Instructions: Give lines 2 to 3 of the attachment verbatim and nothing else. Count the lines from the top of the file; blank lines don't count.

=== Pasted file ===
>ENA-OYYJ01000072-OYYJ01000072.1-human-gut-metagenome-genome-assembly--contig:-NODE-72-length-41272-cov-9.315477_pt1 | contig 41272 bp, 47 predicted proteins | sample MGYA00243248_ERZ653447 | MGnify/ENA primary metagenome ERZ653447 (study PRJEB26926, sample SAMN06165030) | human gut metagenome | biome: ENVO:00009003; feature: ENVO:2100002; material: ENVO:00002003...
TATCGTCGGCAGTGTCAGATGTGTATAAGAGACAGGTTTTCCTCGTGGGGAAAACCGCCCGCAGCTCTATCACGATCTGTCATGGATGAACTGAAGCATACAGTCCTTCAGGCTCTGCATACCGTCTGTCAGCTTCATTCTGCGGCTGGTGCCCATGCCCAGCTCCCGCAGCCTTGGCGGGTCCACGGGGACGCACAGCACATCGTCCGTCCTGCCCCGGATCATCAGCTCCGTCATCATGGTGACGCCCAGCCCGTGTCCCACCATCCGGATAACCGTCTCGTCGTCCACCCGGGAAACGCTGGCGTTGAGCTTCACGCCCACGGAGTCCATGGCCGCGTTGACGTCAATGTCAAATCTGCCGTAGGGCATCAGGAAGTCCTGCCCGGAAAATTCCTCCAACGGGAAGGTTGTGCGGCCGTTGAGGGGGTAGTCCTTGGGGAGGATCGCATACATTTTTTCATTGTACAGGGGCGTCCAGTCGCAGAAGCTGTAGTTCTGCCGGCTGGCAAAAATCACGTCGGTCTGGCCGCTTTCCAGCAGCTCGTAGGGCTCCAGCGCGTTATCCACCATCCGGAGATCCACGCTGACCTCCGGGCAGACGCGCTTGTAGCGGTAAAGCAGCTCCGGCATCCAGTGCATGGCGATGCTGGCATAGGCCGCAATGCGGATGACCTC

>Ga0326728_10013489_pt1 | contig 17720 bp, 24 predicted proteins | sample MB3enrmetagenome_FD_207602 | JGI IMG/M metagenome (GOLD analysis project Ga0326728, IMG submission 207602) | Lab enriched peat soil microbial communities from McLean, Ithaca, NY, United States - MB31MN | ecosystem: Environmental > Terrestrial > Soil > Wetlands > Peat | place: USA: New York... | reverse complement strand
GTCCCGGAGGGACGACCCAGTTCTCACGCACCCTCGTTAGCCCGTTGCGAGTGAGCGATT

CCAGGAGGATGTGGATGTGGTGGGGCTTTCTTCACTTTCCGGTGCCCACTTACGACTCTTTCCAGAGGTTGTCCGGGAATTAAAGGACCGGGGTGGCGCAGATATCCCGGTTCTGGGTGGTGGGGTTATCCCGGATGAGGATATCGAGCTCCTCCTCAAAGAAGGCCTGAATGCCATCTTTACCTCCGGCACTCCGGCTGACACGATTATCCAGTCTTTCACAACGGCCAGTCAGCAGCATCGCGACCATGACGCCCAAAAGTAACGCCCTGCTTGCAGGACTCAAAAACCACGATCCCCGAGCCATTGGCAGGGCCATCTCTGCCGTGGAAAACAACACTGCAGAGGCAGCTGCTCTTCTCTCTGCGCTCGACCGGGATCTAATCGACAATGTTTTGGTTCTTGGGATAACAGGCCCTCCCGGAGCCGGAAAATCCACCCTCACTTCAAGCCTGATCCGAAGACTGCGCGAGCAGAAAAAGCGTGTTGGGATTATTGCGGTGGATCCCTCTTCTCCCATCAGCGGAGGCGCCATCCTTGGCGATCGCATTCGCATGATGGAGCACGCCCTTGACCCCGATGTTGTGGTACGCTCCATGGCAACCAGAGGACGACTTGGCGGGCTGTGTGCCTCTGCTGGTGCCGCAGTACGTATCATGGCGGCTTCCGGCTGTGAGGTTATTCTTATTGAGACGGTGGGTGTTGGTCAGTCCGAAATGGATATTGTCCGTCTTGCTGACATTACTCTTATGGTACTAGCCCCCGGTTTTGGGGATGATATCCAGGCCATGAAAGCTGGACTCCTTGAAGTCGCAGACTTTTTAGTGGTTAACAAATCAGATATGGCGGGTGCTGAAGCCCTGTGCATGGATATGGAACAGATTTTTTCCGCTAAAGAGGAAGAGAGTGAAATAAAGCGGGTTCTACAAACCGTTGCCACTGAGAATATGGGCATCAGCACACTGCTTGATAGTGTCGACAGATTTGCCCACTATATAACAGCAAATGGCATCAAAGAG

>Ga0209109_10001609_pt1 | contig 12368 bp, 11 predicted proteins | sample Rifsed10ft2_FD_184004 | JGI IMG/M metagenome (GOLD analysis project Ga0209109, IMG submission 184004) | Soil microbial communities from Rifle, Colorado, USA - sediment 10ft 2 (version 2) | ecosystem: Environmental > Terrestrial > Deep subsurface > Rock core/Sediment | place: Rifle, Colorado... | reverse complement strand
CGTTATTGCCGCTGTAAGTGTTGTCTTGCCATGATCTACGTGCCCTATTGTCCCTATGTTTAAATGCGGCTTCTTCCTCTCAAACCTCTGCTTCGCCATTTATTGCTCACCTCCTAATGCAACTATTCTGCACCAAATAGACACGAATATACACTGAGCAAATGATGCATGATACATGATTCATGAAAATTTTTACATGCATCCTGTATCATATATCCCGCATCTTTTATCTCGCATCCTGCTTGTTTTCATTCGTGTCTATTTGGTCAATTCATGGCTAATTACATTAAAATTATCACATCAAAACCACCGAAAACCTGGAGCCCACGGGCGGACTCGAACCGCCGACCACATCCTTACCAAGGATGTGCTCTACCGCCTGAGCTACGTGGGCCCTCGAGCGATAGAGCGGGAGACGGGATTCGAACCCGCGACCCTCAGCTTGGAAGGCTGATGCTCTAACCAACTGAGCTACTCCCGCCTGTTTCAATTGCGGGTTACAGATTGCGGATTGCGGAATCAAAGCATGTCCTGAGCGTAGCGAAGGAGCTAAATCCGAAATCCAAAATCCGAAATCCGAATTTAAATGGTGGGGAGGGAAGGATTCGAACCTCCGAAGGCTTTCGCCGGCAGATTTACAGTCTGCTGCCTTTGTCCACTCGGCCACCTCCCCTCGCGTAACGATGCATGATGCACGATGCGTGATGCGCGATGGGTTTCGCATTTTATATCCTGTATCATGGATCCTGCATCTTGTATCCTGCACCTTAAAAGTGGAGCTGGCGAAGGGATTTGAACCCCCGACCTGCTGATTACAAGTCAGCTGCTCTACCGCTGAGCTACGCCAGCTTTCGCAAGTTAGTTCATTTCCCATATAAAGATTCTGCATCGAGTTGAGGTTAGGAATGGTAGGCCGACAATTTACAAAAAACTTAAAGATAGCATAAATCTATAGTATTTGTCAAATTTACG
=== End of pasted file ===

TATCGTCGGCAGTGTCAGATGTGTATAAGAGACAGGTTTTCCTCGTGGGGAAAACCGCCCGCAGCTCTATCACGATCTGTCATGGATGAACTGAAGCATACAGTCCTTCAGGCTCTGCATACCGTCTGTCAGCTTCATTCTGCGGCTGGTGCCCATGCCCAGCTCCCGCAGCCTTGGCGGGTCCACGGGGACGCACAGCACATCGTCCGTCCTGCCCCGGATCATCAGCTCCGTCATCATGGTGACGCCCAGCCCGTGTCCCACCATCCGGATAACCGTCTCGTCGTCCACCCGGGAAACGCTGGCGTTGAGCTTCACGCCCACGGAGTCCATGGCCGCGTTGACGTCAATGTCAAATCTGCCGTAGGGCATCAGGAAGTCCTGCCCGGAAAATTCCTCCAACGGGAAGGTTGTGCGGCCGTTGAGGGGGTAGTCCTTGGGGAGGATCGCATACATTTTTTCATTGTACAGGGGCGTCCAGTCGCAGAAGCTGTAGTTCTGCCGGCTGGCAAAAATCACGTCGGTCTGGCCGCTTTCCAGCAGCTCGTAGGGCTCCAGCGCGTTATCCACCATCCGGAGATCCACGCTGACCTCCGGGCAGACGCGCTTGTAGCGGTAAAGCAGCTCCGGCATCCAGTGCATGGCGATGCTGGCATAGGCCGCAATGCGGATGACCTC

>Ga0326728_10013489_pt1 | contig 17720 bp, 24 predicted proteins | sample MB3enrmetagenome_FD_207602 | JGI IMG/M metagenome (GOLD analysis project Ga0326728, IMG submission 207602) | Lab enriched peat soil microbial communities from McLean, Ithaca, NY, United States - MB31MN | ecosystem: Environmental > Terrestrial > Soil > Wetlands > Peat | place: USA: New York... | reverse complement strand